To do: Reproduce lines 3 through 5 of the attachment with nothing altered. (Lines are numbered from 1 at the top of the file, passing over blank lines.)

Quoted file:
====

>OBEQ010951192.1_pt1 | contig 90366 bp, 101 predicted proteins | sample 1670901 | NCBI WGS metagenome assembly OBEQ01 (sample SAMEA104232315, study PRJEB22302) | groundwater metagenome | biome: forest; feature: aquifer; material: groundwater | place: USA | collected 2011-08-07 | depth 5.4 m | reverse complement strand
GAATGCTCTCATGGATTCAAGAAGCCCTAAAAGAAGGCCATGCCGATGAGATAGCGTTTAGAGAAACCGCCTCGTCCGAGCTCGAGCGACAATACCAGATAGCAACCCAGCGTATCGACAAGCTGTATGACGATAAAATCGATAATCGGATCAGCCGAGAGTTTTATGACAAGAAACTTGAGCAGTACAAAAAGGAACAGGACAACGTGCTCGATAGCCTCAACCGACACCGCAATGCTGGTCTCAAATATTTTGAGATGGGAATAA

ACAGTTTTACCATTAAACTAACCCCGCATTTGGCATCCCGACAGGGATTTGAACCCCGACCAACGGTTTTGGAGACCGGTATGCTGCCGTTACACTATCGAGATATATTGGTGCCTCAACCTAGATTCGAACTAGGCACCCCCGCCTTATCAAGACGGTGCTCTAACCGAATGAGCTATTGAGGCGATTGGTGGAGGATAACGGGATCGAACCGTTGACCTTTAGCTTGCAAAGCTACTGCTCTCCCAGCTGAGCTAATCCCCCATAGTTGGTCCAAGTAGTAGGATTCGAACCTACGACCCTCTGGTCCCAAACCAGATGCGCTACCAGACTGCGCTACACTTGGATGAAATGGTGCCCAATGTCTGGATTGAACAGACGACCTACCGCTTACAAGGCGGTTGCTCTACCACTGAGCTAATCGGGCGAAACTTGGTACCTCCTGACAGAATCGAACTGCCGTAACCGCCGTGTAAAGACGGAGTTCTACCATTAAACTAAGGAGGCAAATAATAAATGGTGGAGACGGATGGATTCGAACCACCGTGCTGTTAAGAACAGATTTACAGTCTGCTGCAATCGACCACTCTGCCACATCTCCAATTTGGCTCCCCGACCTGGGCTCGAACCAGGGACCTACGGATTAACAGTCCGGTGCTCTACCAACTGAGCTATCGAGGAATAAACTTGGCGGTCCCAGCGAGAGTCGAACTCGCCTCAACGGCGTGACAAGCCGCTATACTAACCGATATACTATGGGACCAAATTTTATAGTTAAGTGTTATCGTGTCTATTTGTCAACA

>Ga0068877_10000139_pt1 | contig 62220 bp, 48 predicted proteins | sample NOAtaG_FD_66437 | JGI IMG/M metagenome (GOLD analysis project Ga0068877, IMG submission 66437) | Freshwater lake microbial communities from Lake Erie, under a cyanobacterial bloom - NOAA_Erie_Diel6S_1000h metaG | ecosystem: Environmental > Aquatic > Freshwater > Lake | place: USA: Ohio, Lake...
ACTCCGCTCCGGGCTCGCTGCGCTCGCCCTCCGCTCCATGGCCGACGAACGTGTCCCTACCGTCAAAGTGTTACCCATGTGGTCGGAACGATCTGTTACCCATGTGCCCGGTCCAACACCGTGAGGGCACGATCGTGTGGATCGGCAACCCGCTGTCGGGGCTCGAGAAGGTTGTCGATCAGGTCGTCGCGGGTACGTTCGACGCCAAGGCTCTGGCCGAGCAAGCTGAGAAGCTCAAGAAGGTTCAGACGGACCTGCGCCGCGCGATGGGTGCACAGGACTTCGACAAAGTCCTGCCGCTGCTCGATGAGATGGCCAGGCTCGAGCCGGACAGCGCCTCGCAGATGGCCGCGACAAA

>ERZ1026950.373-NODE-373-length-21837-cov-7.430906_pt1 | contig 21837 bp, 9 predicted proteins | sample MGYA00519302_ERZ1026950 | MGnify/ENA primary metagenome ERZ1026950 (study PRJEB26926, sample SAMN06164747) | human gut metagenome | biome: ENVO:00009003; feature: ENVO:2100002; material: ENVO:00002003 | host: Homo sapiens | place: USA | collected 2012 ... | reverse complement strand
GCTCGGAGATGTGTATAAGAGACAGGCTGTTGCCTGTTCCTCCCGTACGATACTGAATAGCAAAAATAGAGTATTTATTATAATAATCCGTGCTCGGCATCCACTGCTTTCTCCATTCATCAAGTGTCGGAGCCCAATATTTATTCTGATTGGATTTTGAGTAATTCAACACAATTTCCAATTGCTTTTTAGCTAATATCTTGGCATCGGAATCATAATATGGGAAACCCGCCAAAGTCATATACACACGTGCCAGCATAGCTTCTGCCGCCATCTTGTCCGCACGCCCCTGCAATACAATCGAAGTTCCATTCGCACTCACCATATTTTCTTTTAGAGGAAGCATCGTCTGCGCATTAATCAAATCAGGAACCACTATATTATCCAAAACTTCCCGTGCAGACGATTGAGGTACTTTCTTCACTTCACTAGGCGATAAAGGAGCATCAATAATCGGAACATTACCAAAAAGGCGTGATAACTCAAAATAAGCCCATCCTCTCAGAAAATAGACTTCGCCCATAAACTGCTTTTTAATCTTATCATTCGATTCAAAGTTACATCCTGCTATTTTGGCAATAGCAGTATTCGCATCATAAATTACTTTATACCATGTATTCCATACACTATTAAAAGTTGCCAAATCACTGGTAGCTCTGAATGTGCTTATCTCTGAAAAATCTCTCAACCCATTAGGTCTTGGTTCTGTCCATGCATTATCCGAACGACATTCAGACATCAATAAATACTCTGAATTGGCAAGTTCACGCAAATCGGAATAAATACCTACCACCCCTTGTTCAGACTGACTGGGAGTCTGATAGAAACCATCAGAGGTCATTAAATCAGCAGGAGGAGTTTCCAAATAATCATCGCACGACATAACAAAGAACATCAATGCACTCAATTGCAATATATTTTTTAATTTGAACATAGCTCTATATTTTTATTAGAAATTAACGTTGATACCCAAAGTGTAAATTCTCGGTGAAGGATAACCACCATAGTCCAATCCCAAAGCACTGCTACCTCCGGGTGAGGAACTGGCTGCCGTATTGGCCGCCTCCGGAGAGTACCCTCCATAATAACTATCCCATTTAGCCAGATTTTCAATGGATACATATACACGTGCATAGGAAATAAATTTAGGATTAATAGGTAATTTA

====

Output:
ACAGTTTTACCATTAAACTAACCCCGCATTTGGCATCCCGACAGGGATTTGAACCCCGACCAACGGTTTTGGAGACCGGTATGCTGCCGTTACACTATCGAGATATATTGGTGCCTCAACCTAGATTCGAACTAGGCACCCCCGCCTTATCAAGACGGTGCTCTAACCGAATGAGCTATTGAGGCGATTGGTGGAGGATAACGGGATCGAACCGTTGACCTTTAGCTTGCAAAGCTACTGCTCTCCCAGCTGAGCTAATCCCCCATAGTTGGTCCAAGTAGTAGGATTCGAACCTACGACCCTCTGGTCCCAAACCAGATGCGCTACCAGACTGCGCTACACTTGGATGAAATGGTGCCCAATGTCTGGATTGAACAGACGACCTACCGCTTACAAGGCGGTTGCTCTACCACTGAGCTAATCGGGCGAAACTTGGTACCTCCTGACAGAATCGAACTGCCGTAACCGCCGTGTAAAGACGGAGTTCTACCATTAAACTAAGGAGGCAAATAATAAATGGTGGAGACGGATGGATTCGAACCACCGTGCTGTTAAGAACAGATTTACAGTCTGCTGCAATCGACCACTCTGCCACATCTCCAATTTGGCTCCCCGACCTGGGCTCGAACCAGGGACCTACGGATTAACAGTCCGGTGCTCTACCAACTGAGCTATCGAGGAATAAACTTGGCGGTCCCAGCGAGAGTCGAACTCGCCTCAACGGCGTGACAAGCCGCTATACTAACCGATATACTATGGGACCAAATTTTATAGTTAAGTGTTATCGTGTCTATTTGTCAACA

>Ga0068877_10000139_pt1 | contig 62220 bp, 48 predicted proteins | sample NOAtaG_FD_66437 | JGI IMG/M metagenome (GOLD analysis project Ga0068877, IMG submission 66437) | Freshwater lake microbial communities from Lake Erie, under a cyanobacterial bloom - NOAA_Erie_Diel6S_1000h metaG | ecosystem: Environmental > Aquatic > Freshwater > Lake | place: USA: Ohio, Lake...
ACTCCGCTCCGGGCTCGCTGCGCTCGCCCTCCGCTCCATGGCCGACGAACGTGTCCCTACCGTCAAAGTGTTACCCATGTGGTCGGAACGATCTGTTACCCATGTGCCCGGTCCAACACCGTGAGGGCACGATCGTGTGGATCGGCAACCCGCTGTCGGGGCTCGAGAAGGTTGTCGATCAGGTCGTCGCGGGTACGTTCGACGCCAAGGCTCTGGCCGAGCAAGCTGAGAAGCTCAAGAAGGTTCAGACGGACCTGCGCCGCGCGATGGGTGCACAGGACTTCGACAAAGTCCTGCCGCTGCTCGATGAGATGGCCAGGCTCGAGCCGGACAGCGCCTCGCAGATGGCCGCGACAAA